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The Law of Marginal Gains

Posted 05.04.17 by

Success is a few simple disciplines, practiced every day; while failure is simply a few errors in judgment, repeated every day.
—Jim Rohn
The idea behind the law of marginal gains is simple.  It is governed around the premise of getting 1% better in all areas that relate to your long term success each day.  So, why is it so hard to get only 1% better each day?
We live in a day and age of instant gratification.  Especially with the rise of social media and how everything in the present is at our finger tips as well as the perception of what people what them to believe is true.  That is what makes this principle so hard to grasp for man.  It revolves around the fact that these gains are not seen in a day, or a week, or sometimes not even in a month.
No British cyclist had ever won the Tour de France, but as the new General Manager and Performance Director for Team Sky (Great Britain’s professional cycling team), Brailsford was asked to change that.
His approach was simple.
Brailsford believed in a concept that he referred to as the “aggregation of marginal gains.” He explained it as “the 1 percent margin for improvement in everything you do.” His belief was that if you improved every area related to cycling by just 1 percent, then those small gains would add up to remarkable improvement.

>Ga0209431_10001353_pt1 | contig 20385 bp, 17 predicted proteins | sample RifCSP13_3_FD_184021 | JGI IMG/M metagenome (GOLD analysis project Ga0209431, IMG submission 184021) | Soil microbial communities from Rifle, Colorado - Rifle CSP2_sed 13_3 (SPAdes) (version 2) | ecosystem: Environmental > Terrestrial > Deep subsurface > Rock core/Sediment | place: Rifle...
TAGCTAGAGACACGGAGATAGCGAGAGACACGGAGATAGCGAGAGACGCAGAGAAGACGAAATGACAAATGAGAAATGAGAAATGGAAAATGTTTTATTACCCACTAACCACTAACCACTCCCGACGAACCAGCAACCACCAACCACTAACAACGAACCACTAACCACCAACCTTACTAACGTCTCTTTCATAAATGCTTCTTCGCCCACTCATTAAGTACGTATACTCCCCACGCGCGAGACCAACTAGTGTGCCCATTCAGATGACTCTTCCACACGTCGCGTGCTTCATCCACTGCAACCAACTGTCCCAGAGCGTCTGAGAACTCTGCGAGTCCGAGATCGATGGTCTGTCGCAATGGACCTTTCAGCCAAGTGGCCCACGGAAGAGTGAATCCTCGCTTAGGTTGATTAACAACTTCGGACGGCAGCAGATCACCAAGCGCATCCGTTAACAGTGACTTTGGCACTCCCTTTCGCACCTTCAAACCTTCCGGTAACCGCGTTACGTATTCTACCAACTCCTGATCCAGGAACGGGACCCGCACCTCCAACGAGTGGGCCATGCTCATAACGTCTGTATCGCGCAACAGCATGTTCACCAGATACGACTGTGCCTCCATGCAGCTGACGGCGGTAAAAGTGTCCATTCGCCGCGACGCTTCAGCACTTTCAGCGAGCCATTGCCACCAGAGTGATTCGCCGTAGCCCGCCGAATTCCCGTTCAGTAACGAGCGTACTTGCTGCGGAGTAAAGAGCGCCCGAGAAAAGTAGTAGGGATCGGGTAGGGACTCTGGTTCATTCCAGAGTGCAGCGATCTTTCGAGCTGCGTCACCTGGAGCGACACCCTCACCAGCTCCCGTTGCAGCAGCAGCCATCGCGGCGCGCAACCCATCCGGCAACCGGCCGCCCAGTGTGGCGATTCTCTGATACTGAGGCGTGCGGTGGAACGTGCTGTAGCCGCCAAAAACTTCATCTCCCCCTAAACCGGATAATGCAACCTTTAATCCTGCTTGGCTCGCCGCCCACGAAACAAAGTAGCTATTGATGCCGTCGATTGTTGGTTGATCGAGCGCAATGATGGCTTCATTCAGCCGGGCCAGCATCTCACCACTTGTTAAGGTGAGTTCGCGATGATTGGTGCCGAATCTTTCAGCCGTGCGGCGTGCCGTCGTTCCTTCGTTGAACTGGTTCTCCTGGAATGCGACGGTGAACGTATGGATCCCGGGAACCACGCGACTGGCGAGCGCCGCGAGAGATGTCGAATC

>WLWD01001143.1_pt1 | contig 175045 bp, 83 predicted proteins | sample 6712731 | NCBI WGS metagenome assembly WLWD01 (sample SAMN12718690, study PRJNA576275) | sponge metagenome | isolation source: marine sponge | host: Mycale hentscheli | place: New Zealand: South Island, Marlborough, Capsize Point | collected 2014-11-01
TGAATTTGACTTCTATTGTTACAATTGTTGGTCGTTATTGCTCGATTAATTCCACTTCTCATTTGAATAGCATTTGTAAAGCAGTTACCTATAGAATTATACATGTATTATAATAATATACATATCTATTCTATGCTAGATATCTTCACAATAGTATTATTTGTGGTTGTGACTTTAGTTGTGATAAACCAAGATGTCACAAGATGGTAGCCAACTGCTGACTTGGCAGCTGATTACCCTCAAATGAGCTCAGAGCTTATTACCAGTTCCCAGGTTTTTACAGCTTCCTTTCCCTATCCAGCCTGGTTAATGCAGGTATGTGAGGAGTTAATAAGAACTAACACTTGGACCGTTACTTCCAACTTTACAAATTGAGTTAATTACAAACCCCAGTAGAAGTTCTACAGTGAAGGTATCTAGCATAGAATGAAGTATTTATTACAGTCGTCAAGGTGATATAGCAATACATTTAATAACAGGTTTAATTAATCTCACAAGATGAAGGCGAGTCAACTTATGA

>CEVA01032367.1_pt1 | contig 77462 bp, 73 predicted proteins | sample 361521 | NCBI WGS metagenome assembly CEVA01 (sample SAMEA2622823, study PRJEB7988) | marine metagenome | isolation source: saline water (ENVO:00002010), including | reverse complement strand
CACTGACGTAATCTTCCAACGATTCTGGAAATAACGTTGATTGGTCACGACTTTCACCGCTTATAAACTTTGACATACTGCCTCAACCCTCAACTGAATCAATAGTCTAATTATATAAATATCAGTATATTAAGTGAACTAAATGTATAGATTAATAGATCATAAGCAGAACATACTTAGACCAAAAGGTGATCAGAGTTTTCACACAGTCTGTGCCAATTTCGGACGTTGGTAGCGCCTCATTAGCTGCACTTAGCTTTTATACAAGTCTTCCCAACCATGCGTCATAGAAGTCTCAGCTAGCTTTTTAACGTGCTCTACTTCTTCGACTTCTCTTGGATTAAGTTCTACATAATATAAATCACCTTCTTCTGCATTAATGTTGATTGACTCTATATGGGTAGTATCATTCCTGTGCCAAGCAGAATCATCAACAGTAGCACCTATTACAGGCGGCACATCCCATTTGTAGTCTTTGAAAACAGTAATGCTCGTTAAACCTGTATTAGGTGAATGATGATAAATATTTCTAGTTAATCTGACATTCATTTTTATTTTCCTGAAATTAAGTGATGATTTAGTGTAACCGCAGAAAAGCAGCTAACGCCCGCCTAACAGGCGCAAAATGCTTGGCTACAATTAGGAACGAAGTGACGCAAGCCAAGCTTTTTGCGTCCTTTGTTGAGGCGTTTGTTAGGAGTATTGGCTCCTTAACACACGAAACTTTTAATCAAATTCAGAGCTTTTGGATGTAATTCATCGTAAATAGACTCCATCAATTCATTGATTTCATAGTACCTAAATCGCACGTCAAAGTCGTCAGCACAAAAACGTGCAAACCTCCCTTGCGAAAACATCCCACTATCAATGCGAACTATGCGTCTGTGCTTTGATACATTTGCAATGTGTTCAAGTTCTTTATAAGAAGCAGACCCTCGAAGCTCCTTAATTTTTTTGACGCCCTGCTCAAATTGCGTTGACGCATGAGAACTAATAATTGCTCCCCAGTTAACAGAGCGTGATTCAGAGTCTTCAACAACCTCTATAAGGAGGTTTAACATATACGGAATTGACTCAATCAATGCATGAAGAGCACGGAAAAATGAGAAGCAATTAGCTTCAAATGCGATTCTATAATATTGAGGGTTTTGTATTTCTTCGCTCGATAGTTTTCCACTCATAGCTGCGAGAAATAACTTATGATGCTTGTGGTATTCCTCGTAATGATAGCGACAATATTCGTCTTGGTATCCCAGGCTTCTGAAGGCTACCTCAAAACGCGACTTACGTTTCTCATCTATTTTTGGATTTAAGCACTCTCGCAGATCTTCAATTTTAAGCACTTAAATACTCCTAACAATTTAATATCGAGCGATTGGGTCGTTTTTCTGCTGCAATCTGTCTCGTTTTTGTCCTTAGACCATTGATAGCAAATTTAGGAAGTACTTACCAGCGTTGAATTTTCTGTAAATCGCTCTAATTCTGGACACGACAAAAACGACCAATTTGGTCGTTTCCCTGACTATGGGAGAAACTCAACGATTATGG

They started by optimizing the things you might expect: the nutrition of riders, their weekly training program, the ergonomics of the bike seat, and the weight of the tires.
But Brailsford and his team didn’t stop there. They searched for 1 percent improvements in tiny areas that were overlooked by almost everyone else: discovering the pillow that offered the best sleep and taking it with them to hotels, testing for the most effective type of massage gel, and teaching riders the best way to wash their hands to avoid infection. They searched for 1 percent improvements everywhere.
Brailsford believed that if they could successfully execute this strategy, then Team Sky would be in a position to win the Tour de France in five years time.
He was wrong. They won it in three years.
In 2012, Team Sky rider Sir Bradley Wiggins became the first British cyclist to win the Tour de France. That same year, Brailsford coached the British cycling team at the 2012 Olympic Games and dominated the competition by winning 70 percent of the gold medals available.
In 2013, Team Sky repeated their feat by winning the Tour de France again, this time with rider Chris Froome. Many have referred to the British cycling feats in the Olympics and the Tour de France over the past 10 years as the most successful run in modern cycling history.
(James Clear.com)
The idea with this is that there is no one defining moment that you can put your finger on as the deciding factor.  This is about all the little things that lead to a GREAT thing in a year or more.
So, when you set out on a new goal, focus on the daily little task that are needed to achieve this goal and then achieve these daily task’s each day.  Do not focus on the instant gratification, focus just on the smaller task that will lead to a sustained, habit forming change.
Onward
coach Jay